Stephen Colbert's First 'Late Show' Was a Stylish Bore, but Give Him Time
Were we Stephen Colbert's friends and he asked us how his first night as host of The Late Show With Stephen Colbert went, we'd do our best to accentuate the positives.
"The set is just gorgeous!"
"Your suit was so cute."
"You were so high-energy the entire time."
None of those platitudes would be wrong. The set, reportedly put together by Today Show set designers Jack Morton PDG, is dazzling in how well it mixes the traditions of late night with colorful pizazz. Colbert's suit, a light blue, was just different enough to set him apart from Jimmy Fallon and Kimmel. If nothing else, the way the host bounced around in it indicated he was positively pumped to be there.
Unfortunately, he never really gave the audience reason to be as excited as he was.
There were fine moments, and we have full faith and confidence Colbert will fine-tune the machine after first-night jitters have subsided. But as an episode of late night television, even a first episode, Tuesday night's The Late Show With Stephen Colbert was a failure.
That failure doesn't speak to a show's lack of voice, however. It speaks to a crew who's clearly overthought this — and to a man living in too many shadows.
Nearly all the stylistic elements of the show worked in some fashion. There's something adorable about Colbert doing his own intro — the kind of nerdy, do-it-yourself vibe that he cultivated in his summer of homegrown viral stunts. Along with the set and costuming, everything just had a certain sparkle. Bandleader Jon Batiste was high-energy, but strangely mostly mute.
Breaking the show up into parts allows for Colbert to show off different strengths: While he certainly needs to get better at the traditional standing monologue (his jokes were leaden and dull), he still excels in Colbert Report-esque political material behind the desk. His interviews were fine, if monotonous — Jeb Bush was a bad choice for the first night, since all he really did was deliver a stump speech. George Clooney fared slightly better, though without a project to promote, the conversation meandered.
The show-closing performance of "Everyday People," featuring R&B legend Mavis Staples backed by a cadre of stars (Ben Folds! Brittany Howard! Susan Tedeschi!), was high-energy for certain. It was also, like much of the show, pretty confusing.
What is The Late Show With Stephen Colbert? What audience is it trying to serve that will love Staples and Folds, Howard and Tedeschi? Will those same viewers appreciate a surreal bit of product placement for Sabra hummus? Will they also appreciate a running bit with month-old Donald Trump clips? Right now, it seems like The Late Show and Colbert are trying to serve too many masters at once.
Colbert's first episode was always going to be overthought. Give a man nine months to prepare and he's going to get in his own head a bit. The jokes will get sharper, the surrealism will become more comfortable for the audience and the show will find its voice. In order to do that, though, it has to stop trying to fill so many holes in late night — specifically, those of both former Late Show host David Letterman and Colbert's old boss Jon Stewart.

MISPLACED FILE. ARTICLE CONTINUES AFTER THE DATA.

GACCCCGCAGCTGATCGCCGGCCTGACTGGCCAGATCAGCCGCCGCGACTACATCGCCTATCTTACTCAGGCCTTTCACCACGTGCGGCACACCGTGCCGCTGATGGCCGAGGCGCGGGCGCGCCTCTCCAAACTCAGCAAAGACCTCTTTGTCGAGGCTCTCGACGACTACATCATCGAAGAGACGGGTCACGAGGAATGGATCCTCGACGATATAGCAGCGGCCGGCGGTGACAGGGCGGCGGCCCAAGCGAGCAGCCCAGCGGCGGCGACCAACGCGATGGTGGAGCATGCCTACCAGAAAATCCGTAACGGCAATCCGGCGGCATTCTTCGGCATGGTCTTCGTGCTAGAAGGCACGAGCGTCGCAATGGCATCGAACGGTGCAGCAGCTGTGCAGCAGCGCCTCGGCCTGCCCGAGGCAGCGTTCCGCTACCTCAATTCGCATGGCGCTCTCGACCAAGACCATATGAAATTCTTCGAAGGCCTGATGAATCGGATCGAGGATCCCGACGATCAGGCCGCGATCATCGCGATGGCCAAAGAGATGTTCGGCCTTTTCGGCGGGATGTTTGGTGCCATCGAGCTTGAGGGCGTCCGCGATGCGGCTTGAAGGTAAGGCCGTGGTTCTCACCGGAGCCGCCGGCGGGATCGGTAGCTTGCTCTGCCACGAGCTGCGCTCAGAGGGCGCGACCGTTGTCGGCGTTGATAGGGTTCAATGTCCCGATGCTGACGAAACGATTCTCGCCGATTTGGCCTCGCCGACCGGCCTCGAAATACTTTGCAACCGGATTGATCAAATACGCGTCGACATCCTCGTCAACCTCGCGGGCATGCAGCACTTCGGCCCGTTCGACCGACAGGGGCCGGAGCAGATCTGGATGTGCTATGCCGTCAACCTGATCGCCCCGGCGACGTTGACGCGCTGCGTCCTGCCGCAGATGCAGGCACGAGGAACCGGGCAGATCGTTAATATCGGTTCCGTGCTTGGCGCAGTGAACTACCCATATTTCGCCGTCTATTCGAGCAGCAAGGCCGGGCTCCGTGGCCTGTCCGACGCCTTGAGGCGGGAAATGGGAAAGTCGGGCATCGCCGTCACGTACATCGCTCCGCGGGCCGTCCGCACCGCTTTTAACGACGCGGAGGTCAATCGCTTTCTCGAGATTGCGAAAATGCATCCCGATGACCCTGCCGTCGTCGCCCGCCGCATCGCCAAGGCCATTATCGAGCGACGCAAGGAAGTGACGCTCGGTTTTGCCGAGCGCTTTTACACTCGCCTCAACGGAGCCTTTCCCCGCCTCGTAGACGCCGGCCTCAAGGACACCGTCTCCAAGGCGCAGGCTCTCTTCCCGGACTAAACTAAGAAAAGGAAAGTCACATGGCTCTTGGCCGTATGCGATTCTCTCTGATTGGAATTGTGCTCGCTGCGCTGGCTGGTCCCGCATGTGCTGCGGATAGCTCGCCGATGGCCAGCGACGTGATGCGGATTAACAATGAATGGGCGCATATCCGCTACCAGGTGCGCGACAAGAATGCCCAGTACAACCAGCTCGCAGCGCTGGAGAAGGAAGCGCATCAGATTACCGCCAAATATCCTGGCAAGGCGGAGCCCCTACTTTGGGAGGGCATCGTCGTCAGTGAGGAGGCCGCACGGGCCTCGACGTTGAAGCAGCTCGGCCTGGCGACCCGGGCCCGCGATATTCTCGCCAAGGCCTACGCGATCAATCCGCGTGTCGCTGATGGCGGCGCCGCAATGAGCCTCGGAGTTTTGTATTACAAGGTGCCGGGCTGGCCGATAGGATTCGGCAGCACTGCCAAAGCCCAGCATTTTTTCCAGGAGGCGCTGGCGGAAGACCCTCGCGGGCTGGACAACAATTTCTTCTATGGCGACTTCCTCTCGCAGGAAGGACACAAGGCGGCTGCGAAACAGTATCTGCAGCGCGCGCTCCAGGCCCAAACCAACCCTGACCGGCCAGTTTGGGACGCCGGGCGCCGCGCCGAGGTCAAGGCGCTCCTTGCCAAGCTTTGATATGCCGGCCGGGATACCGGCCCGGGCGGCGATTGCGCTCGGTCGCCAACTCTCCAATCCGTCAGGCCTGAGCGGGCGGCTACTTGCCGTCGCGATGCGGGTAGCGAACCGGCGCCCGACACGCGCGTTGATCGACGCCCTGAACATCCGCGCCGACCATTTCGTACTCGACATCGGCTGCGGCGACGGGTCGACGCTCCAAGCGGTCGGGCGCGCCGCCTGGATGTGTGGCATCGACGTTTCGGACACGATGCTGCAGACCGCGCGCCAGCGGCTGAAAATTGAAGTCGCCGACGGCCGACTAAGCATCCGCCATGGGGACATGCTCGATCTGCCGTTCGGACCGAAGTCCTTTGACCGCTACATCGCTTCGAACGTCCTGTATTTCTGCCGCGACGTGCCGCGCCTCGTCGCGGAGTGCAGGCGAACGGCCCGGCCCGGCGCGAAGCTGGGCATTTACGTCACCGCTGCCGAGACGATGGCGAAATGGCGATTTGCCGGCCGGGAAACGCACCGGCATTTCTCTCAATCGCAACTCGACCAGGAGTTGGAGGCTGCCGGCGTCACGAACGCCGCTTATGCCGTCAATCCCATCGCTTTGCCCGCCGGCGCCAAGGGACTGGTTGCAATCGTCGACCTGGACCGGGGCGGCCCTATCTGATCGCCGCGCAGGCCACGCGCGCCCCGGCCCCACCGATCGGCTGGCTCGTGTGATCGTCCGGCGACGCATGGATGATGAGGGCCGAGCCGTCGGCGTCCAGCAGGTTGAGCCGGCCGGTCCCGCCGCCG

Stewart was a bit of a phantom in the room last night, appearing in both the opening pre-taped bit as an umpire and as a photo in Colbert's locker at the end. He could even be felt in the Trump jokes. Sure, Colbert made jokes about politicians on The Colbert Report — it was his bread and butter — but the delivery this time around was remarkably Stewartian.
Letterman was more visible as Colbert paid direct tribute, but the host's monologue felt like a diet version of the late night legend's own form. Letterman was vicious, both with guests and in his monologue. Colbert is generally a sweet guy out of his Colbert Report persona, which means he can't quite hit the traditional stand-up punchlines as hard.
Colbert's high energy indicated he was positively pumped to be there. Unfortunately, he never really gave the audience reason to be as excited as he was.
None of this is Colbert's fault. No one host can be three things. Stephen Colbert has to be the best Stephen Colbert he can be. He's got to warm the audience up to his particular brand of humor and find the people that will love him.
Will he be the most popular host in late night? Likely not. Jimmy Fallon is probably always going to be the popular choice, with his cute viral videos and celebrity games. There's room for more than just popular in late night, though. There's a place for true, unique quality that Colbert is qualified to fill. He just needs time to figure that out.